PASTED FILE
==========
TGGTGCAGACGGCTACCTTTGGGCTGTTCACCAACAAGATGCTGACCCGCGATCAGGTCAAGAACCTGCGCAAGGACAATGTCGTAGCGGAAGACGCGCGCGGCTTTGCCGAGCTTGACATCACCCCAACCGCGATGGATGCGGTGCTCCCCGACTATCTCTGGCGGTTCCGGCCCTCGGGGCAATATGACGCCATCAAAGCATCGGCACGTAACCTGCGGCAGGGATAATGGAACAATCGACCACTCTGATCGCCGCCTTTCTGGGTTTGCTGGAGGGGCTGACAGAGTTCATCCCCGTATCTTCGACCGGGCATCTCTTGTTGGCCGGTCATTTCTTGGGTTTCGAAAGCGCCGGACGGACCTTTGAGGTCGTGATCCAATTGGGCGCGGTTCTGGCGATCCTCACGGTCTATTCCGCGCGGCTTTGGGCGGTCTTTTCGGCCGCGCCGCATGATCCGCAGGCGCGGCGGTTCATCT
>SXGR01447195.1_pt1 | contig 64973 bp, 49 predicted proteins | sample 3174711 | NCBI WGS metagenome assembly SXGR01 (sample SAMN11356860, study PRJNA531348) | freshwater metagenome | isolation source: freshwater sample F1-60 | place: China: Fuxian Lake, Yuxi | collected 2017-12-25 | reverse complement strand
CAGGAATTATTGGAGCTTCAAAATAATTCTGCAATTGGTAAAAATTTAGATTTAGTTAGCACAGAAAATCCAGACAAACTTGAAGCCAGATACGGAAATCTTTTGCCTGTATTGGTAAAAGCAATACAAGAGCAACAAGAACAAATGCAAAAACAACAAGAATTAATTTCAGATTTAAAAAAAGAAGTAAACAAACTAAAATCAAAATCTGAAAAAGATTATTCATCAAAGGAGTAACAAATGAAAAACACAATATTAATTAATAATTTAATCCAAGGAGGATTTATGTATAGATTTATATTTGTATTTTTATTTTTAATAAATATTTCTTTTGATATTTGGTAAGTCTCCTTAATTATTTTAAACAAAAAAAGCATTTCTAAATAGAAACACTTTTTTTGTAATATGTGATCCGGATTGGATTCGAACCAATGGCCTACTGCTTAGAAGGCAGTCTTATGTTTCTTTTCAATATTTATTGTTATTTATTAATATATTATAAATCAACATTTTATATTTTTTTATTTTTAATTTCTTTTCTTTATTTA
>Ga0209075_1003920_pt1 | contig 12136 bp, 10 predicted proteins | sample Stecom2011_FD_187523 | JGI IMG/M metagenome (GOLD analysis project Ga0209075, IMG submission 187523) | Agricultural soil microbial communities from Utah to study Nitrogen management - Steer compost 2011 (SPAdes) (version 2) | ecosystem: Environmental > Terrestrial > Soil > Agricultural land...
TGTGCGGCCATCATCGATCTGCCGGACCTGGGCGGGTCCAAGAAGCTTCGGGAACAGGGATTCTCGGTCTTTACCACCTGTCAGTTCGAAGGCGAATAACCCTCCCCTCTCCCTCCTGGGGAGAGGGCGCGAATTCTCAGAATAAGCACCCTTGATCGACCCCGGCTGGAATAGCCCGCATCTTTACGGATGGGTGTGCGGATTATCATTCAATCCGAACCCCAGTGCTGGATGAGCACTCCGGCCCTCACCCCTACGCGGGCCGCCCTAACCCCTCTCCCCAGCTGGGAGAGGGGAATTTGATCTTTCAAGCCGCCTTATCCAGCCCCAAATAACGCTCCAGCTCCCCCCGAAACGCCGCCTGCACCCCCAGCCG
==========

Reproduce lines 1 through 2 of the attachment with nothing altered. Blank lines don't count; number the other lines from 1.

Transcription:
TGGTGCAGACGGCTACCTTTGGGCTGTTCACCAACAAGATGCTGACCCGCGATCAGGTCAAGAACCTGCGCAAGGACAATGTCGTAGCGGAAGACGCGCGCGGCTTTGCCGAGCTTGACATCACCCCAACCGCGATGGATGCGGTGCTCCCCGACTATCTCTGGCGGTTCCGGCCCTCGGGGCAATATGACGCCATCAAAGCATCGGCACGTAACCTGCGGCAGGGATAATGGAACAATCGACCACTCTGATCGCCGCCTTTCTGGGTTTGCTGGAGGGGCTGACAGAGTTCATCCCCGTATCTTCGACCGGGCATCTCTTGTTGGCCGGTCATTTCTTGGGTTTCGAAAGCGCCGGACGGACCTTTGAGGTCGTGATCCAATTGGGCGCGGTTCTGGCGATCCTCACGGTCTATTCCGCGCGGCTTTGGGCGGTCTTTTCGGCCGCGCCGCATGATCCGCAGGCGCGGCGGTTCATCT
>SXGR01447195.1_pt1 | contig 64973 bp, 49 predicted proteins | sample 3174711 | NCBI WGS metagenome assembly SXGR01 (sample SAMN11356860, study PRJNA531348) | freshwater metagenome | isolation source: freshwater sample F1-60 | place: China: Fuxian Lake, Yuxi | collected 2017-12-25 | reverse complement strand